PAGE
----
Final Countdown: Your Pre-College Checklist

Article-Photos218Congratulations on your high school graduation! This fall, you will embark on an incredible journey through your undergraduate education. You have likely encountered many legends about college, and you no doubt possess multiple expectations about this experience, but what can you do this summer to prepare?

June: Do Not Forget Who Helped You Arrive Here

Departing for college is exciting. But there are dozens of individuals who aided you in one respect or another, who now deserve a hand-written thank you or a meeting before you move on. Counselors, high school teachers, and other mentors are invaluable during your initial months at college, and they may serve as references in the future. Each person dedicated time and effort to you. Thank them for their help, if only to pave the way for a continued, if different, relationship in the years ahead.

July: Get Connected

The majority of incoming classes now maintain a Facebook group, as well as an e-mail listserv via your campus account. Join in and register for your school’s email server, then actually read a message or two. Fantastic campus employment opportunities and special summer programs are typically announced in early- or mid-summer. This is also an excellent method to establish contact with your new roommate and to discover which professors and courses you should attempt to schedule in your first semester.

End of July: Make Plans to Stay in Touch

Sometimes, the individuals you must leave behind are the greatest sadness of the transition to college. You will need to make major adjustments in the near future, and it is important to set aside time for the people at home. This may mean speaking to your parents and promising to call regularly, or it may mean visiting your best friend on his or her campus. It is easy to get swept up in the swing of college life, but remaining in contact with old friends and mentors can assist you the most when you find yourself struggling.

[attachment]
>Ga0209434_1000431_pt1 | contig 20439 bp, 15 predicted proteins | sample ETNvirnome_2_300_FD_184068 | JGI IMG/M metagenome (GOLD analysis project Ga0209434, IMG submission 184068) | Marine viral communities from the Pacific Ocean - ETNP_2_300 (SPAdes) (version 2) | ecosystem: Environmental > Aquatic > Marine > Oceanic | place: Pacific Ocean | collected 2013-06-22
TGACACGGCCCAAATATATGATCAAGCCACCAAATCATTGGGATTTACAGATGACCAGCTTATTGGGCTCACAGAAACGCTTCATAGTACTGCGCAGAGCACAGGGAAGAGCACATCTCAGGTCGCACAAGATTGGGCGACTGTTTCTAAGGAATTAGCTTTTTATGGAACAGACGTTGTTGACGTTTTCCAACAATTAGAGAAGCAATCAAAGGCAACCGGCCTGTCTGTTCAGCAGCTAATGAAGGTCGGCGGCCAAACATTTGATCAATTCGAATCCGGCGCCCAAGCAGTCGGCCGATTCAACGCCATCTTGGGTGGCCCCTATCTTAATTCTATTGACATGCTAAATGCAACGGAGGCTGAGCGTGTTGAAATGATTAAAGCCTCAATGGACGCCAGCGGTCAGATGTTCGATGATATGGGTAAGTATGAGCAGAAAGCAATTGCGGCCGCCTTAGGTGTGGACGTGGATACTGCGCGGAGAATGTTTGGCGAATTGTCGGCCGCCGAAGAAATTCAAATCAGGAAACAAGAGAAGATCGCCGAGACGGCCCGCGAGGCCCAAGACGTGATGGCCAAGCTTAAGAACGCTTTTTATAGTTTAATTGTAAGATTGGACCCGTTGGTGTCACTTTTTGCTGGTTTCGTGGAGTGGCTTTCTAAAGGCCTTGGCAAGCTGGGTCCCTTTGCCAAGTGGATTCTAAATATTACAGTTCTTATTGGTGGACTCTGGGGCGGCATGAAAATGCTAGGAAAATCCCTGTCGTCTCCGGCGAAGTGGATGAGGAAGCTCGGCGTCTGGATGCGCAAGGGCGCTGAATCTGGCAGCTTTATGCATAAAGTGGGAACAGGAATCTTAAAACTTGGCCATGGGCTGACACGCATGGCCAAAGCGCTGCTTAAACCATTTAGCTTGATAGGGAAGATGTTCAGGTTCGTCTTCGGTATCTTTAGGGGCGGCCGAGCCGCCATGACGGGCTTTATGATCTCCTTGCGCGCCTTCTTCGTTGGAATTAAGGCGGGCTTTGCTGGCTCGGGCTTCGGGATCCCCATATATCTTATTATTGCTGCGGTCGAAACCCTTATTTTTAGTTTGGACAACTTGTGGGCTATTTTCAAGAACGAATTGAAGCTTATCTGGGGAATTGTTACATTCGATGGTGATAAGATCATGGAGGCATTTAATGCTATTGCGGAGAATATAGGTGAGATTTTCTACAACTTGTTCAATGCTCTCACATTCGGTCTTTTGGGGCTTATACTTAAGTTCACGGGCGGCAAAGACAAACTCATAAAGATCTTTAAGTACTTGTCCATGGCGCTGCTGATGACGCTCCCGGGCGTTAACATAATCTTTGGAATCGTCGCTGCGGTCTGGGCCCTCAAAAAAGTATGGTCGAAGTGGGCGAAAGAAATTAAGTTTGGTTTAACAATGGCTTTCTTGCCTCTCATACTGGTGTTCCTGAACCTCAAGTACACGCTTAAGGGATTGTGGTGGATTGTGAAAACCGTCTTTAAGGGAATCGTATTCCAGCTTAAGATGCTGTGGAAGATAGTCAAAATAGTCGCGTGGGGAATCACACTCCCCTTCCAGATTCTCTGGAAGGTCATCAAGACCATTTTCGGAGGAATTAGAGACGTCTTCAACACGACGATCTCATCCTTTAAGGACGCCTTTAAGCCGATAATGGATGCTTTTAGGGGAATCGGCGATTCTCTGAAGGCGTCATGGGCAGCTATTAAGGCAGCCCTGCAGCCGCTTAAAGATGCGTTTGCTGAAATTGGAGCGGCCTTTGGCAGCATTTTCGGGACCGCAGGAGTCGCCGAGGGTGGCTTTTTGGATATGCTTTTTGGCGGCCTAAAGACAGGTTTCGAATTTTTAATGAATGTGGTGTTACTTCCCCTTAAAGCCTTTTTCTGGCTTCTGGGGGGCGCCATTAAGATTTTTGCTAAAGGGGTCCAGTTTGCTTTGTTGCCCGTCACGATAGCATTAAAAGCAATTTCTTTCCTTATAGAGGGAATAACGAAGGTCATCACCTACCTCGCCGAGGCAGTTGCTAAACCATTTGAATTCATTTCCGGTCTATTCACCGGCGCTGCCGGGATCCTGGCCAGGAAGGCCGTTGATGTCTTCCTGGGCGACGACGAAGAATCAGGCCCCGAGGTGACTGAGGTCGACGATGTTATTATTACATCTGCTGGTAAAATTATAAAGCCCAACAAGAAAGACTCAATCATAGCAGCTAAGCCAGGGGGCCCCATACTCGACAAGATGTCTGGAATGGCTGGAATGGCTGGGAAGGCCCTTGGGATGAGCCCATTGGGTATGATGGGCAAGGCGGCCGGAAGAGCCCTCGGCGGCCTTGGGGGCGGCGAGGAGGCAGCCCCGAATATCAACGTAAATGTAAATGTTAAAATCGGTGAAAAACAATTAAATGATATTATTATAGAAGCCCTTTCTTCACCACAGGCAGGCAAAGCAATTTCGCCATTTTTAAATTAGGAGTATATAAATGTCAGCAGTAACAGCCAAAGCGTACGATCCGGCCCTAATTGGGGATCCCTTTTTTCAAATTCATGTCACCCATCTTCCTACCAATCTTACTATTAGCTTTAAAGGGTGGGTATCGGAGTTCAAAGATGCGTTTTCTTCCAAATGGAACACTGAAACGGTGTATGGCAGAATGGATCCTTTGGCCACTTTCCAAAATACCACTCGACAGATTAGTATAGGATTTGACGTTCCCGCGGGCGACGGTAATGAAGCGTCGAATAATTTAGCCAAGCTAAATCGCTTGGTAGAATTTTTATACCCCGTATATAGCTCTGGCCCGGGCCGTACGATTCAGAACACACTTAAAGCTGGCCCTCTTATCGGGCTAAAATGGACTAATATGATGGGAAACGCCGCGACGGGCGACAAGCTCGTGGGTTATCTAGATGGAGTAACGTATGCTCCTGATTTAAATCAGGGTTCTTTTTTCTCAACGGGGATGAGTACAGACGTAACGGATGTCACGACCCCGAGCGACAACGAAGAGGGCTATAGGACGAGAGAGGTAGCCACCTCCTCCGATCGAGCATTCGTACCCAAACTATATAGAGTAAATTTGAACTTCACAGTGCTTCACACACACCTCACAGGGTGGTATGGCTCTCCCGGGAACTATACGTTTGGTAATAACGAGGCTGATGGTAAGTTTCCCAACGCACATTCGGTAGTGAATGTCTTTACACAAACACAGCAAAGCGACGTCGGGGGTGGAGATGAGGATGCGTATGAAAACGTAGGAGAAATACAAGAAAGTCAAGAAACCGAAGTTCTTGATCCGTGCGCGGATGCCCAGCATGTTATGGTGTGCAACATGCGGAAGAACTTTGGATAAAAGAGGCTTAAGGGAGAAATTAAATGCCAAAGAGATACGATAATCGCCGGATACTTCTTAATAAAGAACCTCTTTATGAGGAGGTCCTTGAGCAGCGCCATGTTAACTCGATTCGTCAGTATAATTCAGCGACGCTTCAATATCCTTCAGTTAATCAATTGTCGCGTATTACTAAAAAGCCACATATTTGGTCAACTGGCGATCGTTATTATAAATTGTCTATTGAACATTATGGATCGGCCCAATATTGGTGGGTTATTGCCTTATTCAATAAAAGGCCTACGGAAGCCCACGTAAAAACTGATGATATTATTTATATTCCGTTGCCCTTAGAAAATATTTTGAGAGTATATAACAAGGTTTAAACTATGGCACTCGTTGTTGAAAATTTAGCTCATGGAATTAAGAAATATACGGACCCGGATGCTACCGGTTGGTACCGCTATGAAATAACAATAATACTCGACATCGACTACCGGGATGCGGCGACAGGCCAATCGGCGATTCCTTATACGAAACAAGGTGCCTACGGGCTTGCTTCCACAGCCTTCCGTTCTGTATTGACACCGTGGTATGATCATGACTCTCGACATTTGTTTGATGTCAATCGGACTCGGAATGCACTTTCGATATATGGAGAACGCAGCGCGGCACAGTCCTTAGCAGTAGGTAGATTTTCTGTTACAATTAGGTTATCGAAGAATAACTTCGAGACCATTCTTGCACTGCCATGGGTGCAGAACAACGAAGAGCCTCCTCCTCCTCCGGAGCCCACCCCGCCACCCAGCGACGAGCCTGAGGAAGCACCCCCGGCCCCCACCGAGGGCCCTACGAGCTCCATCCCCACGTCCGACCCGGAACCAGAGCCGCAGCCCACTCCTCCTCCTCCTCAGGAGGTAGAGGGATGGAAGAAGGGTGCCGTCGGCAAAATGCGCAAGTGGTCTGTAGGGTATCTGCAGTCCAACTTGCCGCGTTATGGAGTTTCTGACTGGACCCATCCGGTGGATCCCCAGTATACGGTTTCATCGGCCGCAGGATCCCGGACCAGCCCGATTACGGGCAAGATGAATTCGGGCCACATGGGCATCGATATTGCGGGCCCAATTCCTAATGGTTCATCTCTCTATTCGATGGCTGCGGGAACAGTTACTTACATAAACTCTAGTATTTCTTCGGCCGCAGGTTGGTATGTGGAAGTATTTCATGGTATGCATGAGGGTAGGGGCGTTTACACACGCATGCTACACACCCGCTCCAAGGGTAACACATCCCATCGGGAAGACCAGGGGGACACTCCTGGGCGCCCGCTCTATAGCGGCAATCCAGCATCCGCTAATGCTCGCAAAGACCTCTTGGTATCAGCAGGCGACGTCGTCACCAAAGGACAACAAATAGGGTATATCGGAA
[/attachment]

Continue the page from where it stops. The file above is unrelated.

Odds and Ends

Do not forget to determine the financial budget you will need to follow, to plan with your new roommate who will bring which items, and to explore any new technology. The best time to open your unfamiliar laptop, tablet, etc. is not the first day of the semester. Decide if you are adhering to pen and paper, or if you are permitted to use a laptop or tablet in class. Purchase your textbooks online, rather than at the school bookstore. If you require a special item, such as disability compensation on tests or a vaccine waiver, arrange for them well before the term begins. No one is easily accommodating when there are hundreds of students with various problems.

College is, truly, the opportunity of a lifetime. There are a multitude of good suggestions online about what to bring (an extra extension cord is my hint!) and what to do (join clubs!), but the best answer is this: pursue what makes you happy and what enables you to take maximum advantage of every university tuition dollar. This is your money—make it count for you!


This article was written by Andrea Deck

Andrea Deck is a professional GRE tutor and contributing writer for Varsity Tutors. She is a graduate student at Columbia University in the class of 2015.

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